World Glaucoma Week 2017 #6 – March 17

Sinisterly Silent Sight-Stealing Disease

A view of what of how two little boys holding a ball appear through the eyes of a person with glaucoma.
Courtesy: National Eye Institute, National Institutes of Health (NEI/NIH).

As a glaucoma patient, I realize how critical it is for those living glaucoma and their family members to understand the nature of this eye disease, how it is diagnosed, and then managed. It is my hope that by sharing my personal experience as well as what I’ve learned along the way will help you to be more informed.

According to the American Academy of Ophthalmology, a glaucoma screening that only checks your eye pressure is not enough to detect the disease. Years ago I used to have the puff test where a puff of air is blown into the eye to measure its pressure but over the course of the past eleven years, I’ve had what looks like a pen (tonometer) or doohicky placed on the eye (pachymeter) testing to obtain this measurement. Since numbing drops are used in the eyes prior to tonometer or pachymeter test there is no pain or discomfort.

While my eye pressure was consistently high for an extended period of time the diagnosis during this period was ocular hypertension. It should be noted that in addition to the tonometer and pachymeter tests, to provide the doctors with a more comprehensive view of my retinas I was having regular OCT scans. At some point during this process, my retina specialist put me on a trial run of Xalatan (eye drops for glaucoma) to see how my pressure would respond.

Multiple issues in addition to ocular hypertension, high myopia, macular holes, torn retina, and cataracts I’m sure made it a little challenging to get a definitive glaucoma diagnosis. If memory serves I think the field testing by my ophthalmologist along with high-risk factors and sustained ocular hypertension sealed the deal. As a result, I now have to see the ophthalmologist every 3 – 4 months and for the rest of my life I will continue to taking glaucoma eye drops every night.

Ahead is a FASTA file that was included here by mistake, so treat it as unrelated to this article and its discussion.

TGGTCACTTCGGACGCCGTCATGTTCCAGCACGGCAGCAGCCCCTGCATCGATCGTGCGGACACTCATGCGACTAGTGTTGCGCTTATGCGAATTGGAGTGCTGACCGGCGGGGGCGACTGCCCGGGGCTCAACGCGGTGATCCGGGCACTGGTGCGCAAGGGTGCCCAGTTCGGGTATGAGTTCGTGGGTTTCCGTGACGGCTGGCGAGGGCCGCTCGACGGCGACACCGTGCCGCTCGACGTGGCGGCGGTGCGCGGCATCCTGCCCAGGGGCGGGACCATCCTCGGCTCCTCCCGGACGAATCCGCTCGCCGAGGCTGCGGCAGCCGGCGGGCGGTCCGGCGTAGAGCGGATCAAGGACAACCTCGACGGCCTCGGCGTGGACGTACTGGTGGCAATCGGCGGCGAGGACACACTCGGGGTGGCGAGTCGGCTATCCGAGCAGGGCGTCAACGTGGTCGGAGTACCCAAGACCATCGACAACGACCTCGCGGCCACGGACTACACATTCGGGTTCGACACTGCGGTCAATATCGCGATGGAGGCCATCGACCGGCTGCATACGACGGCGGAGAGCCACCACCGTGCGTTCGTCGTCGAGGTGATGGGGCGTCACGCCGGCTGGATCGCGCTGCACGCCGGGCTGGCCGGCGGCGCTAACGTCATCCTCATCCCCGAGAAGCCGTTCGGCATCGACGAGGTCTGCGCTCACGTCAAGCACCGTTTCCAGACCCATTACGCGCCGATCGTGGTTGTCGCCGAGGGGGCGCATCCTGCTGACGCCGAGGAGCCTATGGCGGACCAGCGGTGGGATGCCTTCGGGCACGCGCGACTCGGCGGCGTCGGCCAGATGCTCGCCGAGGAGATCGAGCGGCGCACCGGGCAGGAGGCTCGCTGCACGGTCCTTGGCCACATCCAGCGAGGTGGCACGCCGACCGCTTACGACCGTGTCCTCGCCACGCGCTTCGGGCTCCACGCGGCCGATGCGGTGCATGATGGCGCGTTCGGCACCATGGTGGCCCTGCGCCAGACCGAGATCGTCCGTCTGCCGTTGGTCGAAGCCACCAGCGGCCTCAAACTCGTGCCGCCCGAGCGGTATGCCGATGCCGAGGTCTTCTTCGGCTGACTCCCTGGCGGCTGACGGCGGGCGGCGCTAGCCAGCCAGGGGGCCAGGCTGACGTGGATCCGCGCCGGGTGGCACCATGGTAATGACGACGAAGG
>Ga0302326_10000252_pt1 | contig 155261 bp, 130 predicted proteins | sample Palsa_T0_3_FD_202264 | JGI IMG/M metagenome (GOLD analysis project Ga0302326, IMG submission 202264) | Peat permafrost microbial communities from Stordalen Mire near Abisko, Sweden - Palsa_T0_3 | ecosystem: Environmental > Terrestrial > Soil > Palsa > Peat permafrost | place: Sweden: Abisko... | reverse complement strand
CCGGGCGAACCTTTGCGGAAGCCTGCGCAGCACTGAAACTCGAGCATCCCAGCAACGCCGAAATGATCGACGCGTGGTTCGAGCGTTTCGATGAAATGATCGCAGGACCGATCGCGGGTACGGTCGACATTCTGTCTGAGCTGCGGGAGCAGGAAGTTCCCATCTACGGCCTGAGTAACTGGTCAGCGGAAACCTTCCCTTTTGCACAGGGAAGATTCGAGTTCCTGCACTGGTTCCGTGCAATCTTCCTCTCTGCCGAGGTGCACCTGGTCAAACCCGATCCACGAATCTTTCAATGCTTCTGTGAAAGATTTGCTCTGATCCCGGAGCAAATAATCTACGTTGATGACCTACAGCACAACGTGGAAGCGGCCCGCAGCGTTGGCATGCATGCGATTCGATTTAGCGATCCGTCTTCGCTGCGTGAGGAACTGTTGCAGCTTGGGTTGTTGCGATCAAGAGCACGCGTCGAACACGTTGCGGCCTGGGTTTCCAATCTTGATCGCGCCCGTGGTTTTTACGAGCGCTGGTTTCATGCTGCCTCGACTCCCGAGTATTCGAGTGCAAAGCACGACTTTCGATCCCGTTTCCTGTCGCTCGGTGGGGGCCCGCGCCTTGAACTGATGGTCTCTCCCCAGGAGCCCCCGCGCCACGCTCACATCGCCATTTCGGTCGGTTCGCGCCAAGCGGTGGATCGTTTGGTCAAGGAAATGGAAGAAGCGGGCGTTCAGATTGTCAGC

Since I am not an eye doctor I would think my path to a glaucoma diagnosis probably is not the norm, however, the Glaucoma Foundation provides the following helpful list of tests which I’ve defined:

  • Tonometer – an instrument for measuring tension or pressure, especially intraocular pressure*.
  • Pachymeter – an instrument used to measure thickness, especially of a thin structure, such as a membrane or a tissue*.
  • Visual Field Test – is an eye examination that can detect dysfunction in central and peripheral vision which may be caused by various medical conditions such as glaucoma*.
  • Ophthalmoscopy – an instrument for examining the interior structures of the eye, especially the retina, consisting essentially of a mirror that reflects light into the eye and a central hole through which the eye is examined*.
  • Imaging Technology – is the application of materials and methods to create, preserve, or duplicate images*.
  • Gonioscopy – describes the use of a goniolens (also known as a gonioscope) in conjunction with a slit lamp or operating microscope to gain a view of the iridocorneal angle, or the anatomical angle formed between the eye’s cornea and iris*.

If you have a moment, check out the above list from the Glaucoma Foundation as their explanations on each of the procedures is in laymen’s terms. The added benefit of this site is all the additional information they provide on glaucoma.

Have a great Friday!!

*SourceMedical Dictionary


  1. Thanks, Steph. It would be great to have a cure. Your posts have surely helped shed a light on the subject.

  2. Sorry to hear that you have a family history of glaucoma but it sounds like you’re on top of it. It amazes me that there is still so much more to learn about this eye disease. Hopefully a cure will be forthcoming in the near future.

  3. I think I’ve had most of these tests done. I have a family history of glaucoma, and I have been taking the eye drops (Lumigan) for quite a while now. Hopefully, that’s all I’ll need.

  4. You’re welcome Caroline. Before I was diagnosed I had no idea either. I thought all the initial pressure taking tests were enough but I was wrong.

  5. Hey Paul! Thanks I’m glad you found this informative. The tonometer really does look like a pen and it barely touches the surface of the eye. I much prefer this test to the air puff and even the pachymeter. While there really isn’t any pain involved with any of these tests with the pachymeter I have a hard time keeping totally still as the device comes towards my eye. I remember the first time I had it done as it was getting closer I said is that thing going to touch my eye and the response I received was “no, it’s only going to touch the tears” or something to that effect. My thing was if it’s touching tears or fluid it’s touching the eye.

  6. Steph, this was an informative post for me! I’d never heard of a Tonometer or Pachymeter, much less the benefit that can be derived from either instrument. Sounds way too important not to look into these procedures.

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